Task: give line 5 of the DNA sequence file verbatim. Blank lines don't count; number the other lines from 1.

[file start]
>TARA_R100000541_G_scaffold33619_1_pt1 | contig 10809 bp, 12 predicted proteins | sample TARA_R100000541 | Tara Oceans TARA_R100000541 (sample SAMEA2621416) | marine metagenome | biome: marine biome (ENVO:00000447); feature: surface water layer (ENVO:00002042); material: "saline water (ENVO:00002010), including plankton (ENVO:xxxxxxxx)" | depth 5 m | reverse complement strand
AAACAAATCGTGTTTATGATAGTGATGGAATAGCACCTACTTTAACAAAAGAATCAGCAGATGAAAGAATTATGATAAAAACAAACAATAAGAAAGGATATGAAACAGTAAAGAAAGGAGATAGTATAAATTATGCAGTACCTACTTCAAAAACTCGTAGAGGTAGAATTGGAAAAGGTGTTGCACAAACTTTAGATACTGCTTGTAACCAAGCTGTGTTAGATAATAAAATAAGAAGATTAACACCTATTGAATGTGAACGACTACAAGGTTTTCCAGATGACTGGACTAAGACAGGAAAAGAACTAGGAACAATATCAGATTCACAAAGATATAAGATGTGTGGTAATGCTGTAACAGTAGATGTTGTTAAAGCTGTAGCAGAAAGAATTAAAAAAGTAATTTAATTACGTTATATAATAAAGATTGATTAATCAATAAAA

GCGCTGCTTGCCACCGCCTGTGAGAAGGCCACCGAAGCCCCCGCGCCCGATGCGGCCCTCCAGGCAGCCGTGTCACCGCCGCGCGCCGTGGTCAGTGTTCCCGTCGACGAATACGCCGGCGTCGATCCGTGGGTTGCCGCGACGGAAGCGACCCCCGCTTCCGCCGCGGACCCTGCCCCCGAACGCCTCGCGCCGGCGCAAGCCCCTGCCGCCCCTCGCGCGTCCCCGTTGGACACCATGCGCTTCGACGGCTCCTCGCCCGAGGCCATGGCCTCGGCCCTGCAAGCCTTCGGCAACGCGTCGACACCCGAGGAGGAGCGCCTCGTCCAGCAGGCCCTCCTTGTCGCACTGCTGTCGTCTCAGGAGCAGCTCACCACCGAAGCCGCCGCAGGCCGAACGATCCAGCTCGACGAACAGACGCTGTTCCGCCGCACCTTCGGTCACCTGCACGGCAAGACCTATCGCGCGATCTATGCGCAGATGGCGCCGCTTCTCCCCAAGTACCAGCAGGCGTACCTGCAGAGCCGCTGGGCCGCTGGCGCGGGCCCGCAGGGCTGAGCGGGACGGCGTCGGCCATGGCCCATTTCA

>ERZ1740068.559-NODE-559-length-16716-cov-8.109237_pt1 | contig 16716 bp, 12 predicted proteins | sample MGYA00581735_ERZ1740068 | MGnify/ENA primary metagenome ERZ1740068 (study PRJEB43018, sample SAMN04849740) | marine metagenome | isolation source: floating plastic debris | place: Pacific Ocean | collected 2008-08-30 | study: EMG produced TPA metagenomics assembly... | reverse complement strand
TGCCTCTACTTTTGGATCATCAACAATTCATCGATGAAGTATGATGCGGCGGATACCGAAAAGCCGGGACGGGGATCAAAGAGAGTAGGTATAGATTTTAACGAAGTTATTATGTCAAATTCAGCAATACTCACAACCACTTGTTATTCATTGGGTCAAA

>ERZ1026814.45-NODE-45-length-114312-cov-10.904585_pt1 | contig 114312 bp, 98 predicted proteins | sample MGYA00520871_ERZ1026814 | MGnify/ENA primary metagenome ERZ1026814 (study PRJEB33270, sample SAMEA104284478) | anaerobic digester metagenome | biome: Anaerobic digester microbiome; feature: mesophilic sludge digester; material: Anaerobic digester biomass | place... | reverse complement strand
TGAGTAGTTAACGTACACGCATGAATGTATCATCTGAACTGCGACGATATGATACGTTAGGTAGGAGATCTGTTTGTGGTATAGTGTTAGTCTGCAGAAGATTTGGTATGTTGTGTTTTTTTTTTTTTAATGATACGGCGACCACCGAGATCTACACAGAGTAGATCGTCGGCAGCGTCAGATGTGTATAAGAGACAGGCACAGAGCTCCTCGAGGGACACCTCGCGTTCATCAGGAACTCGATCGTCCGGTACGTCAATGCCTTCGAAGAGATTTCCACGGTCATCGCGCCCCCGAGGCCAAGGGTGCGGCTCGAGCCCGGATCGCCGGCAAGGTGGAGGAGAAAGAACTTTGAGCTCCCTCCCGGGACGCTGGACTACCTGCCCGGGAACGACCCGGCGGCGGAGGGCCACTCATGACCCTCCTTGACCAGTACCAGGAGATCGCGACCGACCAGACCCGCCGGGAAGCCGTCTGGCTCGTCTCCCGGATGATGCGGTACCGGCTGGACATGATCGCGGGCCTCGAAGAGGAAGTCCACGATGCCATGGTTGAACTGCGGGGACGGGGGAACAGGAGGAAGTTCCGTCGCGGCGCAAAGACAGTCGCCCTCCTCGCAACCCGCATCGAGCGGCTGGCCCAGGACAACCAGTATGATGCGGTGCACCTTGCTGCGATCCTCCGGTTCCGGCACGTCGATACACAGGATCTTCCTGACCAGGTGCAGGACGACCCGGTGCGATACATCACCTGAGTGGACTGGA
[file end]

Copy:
TGCCTCTACTTTTGGATCATCAACAATTCATCGATGAAGTATGATGCGGCGGATACCGAAAAGCCGGGACGGGGATCAAAGAGAGTAGGTATAGATTTTAACGAAGTTATTATGTCAAATTCAGCAATACTCACAACCACTTGTTATTCATTGGGTCAAA